Lilies of the Field
Consider the lilies how they grow: they toil not, they spin not; and yet I say unto you, that Solomon in all his glory was not arrayed like one of these.
This blog was inspired by a recent Facebook post from Fay Putnam, an Alexander Technique teacher in Portland, Oregon who thinks and writes a lot about breathing. She wrote:
The circle of breath… the exhale and the return/arrival of air. So it goes. We pause; the breath arrives. We are born; we cry out. Think about it – the season of life, one big circle. The world cries out around us and it does not seem to wait for the breath of life to arrive. It seems to cry out more and more and more. The circle, the rhythm is broken. There is a void, an emptiness, a grasping for relief and air. Thus it seems, with all the noise about us. In our angst to grab relief as well as air we hold and keep it, that precious air.
The swirling noise becomes entrapped and our brains and voices become stuck. We cease to be full. It is ironic that we hold on to our stale beliefs and ideas along with the stale air. We even cease crying out, in our stuck selves. We are afraid there will not be enough; we take and grab breath. We are closed to the fact that to find our authentic voices, like our breath, we must give it away. Like the newborn, we must cry out; we must first exhale. We must cry out and wait for the arrival of new air, new life, new inspiration.
There is no escape; there are no shortcuts. – Fay Putnam
Well, I thought to myself, this is an absolutely brilliant description of a basic fact of our existence: We live in at atmosphere which creates almost 15 pounds of pressure on each square inch of our body. Air is literally being pushed into us. When let all the air out of our lungs, and allow our diaphragm and ribs to then create a vacuum, new air rushes in without our having to do anything.
Of course we can make an effort – sucking air in to try to get more of it – but that really doesn’t help in any sustained way. And it can cause a great deal of damage.
F. Matthias Alexander was led to develop the Alexander Technique because of making this very mistake. He faced the challenge of reciting before large and sometime noisy audiences with no PA system, and the results were not good.
When he used mirrors to determine what he was doing that was causing his problem:
I saw that as soon as I started to recite, I tended to pull back the head, depress the larynx, and suck in breath through the mouth in such a way as to produce a gasping sound. – “Evolution of a Technique,” Use of the Self
Could it be that Alexander had been just a little too eager* to recite effectively in this challenging situation, and that his eagerness caused him to gasp for air? Air that was already being pushed into his lungs?
I believe Alexander’s major accomplishment can be seen as the development of a method that teaches practical ways for us to organize ourselves to benefit from atmospheric pressure – and from the other forces we encounter as we go through life. In Alexander’s case the immediate issue concerned the force of the atmosphere. I believe the same general dynamic appears with basic forces like gravity, support, and electromagnetic forces like light and heat.**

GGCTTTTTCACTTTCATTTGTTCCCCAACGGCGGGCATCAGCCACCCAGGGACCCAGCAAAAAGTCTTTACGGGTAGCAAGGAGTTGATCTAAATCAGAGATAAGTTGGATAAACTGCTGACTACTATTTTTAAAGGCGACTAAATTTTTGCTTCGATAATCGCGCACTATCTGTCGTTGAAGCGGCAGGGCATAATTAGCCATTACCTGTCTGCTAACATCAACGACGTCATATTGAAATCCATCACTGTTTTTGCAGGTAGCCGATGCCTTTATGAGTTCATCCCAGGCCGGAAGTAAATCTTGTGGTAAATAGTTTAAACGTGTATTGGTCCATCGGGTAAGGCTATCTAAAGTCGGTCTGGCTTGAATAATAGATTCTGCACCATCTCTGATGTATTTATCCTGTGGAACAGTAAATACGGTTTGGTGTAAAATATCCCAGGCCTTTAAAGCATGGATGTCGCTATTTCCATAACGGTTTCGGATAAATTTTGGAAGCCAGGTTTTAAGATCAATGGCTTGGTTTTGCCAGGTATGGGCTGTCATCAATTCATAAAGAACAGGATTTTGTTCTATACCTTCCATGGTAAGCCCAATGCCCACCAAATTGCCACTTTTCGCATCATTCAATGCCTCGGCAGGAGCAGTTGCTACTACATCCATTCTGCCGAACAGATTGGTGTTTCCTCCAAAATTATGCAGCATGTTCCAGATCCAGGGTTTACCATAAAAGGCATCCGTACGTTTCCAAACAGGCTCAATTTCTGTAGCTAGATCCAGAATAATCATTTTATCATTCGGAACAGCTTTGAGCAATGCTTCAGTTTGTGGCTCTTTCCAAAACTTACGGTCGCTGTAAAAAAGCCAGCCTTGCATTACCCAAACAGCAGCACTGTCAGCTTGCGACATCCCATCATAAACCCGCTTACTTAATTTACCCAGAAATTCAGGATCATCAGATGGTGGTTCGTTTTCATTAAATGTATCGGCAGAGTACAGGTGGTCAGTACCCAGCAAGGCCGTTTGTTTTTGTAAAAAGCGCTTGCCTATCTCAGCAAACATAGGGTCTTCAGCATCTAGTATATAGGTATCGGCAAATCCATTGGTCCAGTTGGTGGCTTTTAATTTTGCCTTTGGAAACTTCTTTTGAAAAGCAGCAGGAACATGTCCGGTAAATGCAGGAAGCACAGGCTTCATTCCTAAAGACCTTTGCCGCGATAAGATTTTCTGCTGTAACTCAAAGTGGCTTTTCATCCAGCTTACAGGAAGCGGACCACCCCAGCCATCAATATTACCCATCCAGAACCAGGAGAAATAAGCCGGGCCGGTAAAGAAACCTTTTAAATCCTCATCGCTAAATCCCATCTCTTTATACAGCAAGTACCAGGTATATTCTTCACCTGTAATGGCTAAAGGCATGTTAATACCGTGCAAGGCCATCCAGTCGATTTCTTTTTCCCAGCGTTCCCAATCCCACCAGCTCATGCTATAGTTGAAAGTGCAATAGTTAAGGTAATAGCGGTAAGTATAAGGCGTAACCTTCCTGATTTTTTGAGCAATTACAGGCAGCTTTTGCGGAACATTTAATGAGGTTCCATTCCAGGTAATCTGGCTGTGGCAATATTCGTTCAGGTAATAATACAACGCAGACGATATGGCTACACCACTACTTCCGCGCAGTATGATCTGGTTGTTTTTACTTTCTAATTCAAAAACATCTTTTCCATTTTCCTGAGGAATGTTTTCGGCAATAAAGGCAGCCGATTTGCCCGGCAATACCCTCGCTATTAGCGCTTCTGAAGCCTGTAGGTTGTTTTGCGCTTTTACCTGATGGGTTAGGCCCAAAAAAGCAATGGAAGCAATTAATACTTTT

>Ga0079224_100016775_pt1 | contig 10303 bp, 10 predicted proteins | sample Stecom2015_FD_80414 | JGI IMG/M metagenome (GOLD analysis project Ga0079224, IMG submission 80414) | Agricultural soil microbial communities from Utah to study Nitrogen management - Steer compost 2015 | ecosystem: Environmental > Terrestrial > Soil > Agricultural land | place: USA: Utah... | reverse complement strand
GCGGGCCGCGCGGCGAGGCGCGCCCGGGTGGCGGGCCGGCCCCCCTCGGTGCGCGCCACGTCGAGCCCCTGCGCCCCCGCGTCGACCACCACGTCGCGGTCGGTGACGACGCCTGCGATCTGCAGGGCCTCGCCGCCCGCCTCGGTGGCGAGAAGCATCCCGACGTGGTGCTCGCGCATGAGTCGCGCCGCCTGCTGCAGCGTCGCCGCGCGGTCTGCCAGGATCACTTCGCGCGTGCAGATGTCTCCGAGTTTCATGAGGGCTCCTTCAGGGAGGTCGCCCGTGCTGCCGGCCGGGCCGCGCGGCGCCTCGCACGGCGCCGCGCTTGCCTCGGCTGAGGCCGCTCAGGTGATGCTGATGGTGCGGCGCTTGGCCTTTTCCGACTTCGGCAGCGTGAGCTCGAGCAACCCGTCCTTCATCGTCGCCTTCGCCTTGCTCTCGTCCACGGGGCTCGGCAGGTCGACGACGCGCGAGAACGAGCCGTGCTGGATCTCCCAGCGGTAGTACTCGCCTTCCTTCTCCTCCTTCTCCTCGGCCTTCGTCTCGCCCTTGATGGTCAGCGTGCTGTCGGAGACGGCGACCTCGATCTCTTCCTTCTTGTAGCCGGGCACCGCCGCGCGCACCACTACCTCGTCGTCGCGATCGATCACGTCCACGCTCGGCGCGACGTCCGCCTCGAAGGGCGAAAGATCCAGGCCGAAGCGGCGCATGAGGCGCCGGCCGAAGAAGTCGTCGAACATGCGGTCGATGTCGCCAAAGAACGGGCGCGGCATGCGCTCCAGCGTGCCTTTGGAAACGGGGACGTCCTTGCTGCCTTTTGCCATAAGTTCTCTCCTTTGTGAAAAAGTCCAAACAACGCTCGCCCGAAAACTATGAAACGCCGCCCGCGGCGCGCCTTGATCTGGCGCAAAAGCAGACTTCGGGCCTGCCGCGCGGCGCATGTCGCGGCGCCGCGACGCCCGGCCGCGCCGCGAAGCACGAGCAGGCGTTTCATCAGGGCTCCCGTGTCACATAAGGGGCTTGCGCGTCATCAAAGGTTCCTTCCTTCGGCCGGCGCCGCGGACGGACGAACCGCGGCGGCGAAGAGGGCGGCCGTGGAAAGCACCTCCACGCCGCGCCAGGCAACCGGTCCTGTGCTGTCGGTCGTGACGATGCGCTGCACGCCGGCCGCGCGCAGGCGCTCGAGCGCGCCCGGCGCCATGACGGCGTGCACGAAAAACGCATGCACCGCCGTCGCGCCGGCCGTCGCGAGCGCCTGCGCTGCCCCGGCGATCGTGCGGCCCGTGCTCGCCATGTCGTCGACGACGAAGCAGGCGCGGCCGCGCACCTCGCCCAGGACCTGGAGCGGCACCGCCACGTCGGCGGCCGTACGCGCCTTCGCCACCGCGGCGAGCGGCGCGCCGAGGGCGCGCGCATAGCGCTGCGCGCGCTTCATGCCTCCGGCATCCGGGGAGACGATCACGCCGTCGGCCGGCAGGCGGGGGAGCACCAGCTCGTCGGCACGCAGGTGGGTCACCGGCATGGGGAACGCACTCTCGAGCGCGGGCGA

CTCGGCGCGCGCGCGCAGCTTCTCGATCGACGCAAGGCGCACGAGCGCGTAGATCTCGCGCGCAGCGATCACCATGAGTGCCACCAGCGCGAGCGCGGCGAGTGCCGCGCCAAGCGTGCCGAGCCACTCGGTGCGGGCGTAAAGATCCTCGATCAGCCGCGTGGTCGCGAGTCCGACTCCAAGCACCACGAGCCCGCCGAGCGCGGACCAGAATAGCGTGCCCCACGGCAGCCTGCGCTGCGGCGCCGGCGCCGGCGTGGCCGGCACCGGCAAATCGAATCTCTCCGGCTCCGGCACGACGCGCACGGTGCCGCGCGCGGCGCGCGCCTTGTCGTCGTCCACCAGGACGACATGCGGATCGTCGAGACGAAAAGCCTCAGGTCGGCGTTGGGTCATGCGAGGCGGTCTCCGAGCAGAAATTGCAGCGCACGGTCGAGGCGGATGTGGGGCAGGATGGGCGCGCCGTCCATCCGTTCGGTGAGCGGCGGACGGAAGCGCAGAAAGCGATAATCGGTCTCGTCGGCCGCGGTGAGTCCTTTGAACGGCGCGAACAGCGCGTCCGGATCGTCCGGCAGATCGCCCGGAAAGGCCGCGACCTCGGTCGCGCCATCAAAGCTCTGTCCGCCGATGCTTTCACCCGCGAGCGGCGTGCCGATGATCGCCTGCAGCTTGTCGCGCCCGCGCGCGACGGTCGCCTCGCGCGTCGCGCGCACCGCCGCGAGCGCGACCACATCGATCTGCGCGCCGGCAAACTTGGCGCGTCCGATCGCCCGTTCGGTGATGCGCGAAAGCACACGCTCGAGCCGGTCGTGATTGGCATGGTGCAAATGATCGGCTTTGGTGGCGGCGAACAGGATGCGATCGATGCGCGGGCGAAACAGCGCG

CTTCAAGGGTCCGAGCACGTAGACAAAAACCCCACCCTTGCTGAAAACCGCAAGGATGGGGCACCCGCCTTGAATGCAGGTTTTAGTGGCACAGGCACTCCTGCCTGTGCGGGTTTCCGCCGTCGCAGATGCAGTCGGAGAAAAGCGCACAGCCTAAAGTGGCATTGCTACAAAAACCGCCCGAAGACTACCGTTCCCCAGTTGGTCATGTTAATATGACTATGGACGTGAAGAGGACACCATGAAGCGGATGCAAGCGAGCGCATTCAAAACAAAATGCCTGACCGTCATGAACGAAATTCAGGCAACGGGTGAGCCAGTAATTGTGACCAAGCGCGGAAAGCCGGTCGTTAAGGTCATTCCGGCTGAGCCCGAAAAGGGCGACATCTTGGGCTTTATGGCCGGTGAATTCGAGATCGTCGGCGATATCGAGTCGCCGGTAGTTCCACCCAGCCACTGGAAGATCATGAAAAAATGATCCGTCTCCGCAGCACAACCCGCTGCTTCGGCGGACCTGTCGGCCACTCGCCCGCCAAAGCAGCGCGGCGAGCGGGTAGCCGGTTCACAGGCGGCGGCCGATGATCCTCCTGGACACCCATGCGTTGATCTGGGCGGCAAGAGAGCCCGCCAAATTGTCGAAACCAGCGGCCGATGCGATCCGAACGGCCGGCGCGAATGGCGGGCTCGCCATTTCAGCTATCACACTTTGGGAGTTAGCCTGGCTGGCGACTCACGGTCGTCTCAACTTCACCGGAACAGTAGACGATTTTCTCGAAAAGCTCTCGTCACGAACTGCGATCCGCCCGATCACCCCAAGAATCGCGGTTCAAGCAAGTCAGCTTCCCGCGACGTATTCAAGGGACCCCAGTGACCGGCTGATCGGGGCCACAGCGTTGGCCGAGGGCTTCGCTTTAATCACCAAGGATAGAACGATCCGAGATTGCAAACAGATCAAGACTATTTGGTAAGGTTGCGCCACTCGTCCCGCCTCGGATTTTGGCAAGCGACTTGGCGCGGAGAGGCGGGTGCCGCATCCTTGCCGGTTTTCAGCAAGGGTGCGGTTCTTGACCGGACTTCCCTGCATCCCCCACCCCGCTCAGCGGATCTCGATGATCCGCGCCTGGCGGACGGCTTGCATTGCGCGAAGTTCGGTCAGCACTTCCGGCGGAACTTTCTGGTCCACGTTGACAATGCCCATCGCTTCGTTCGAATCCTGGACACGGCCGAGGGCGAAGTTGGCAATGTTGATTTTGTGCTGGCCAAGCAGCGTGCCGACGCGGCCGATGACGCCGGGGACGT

Unlike the lilies of the field, we humans can “learn” how to interfere with optimal self-organization. Alexander came up with a method we can learn to bring it back.
Alexander also had a support issue. He writes that in addition to his gasping for air habit:
Observation in the mirror showed me that when I was standing to recite I was using these other parts in certain wrong ways which synchronized with my wrong way of using my head and neck, larynx, vocal and breathing organs, and which involved a condition of undue muscle tension throughout my organism. I observed that this condition of undue muscle tension affected particularly the use of my legs, feet, and toes, my toes being contracted and bent downwards in such a way that my feet were unduly arched, my weight thrown more on to the outside of my feet than it should have been, and my balance interfered with.
On discovering this, I thought back to see if I could account for it, and I recalled an instruction that had been given to me in the past…when I was taking lessons in dramatic expression and interpretation. Not being pleased with my way of standing and walking, (my teacher) would say to me from time to time, ” Take hold of the floor with your feet.”
Carrying out this instruction prevented him from simply allowing the floor’s support force to flow freely up through his body. As with gasping for air, he was attempting to grab something that was already there. And that grabbing prevented the force from being used effectively and intelligently.
As I said earlier, we receive all the forces of nature – we have no choice about that. But we do have a choice about how we receive them and our choice can have a huge effect on how we function.
I’d love to read your comments below and/or on Facebook.
*Alexander was “end-gaining,” to use today’s Alexander Technique jargon.
**You can learn more about these forces, and how you can use the Technique to make the best use of them at Gravity, Support and Freedom
Lilly image copyright: supathral / 123RF Stock Photo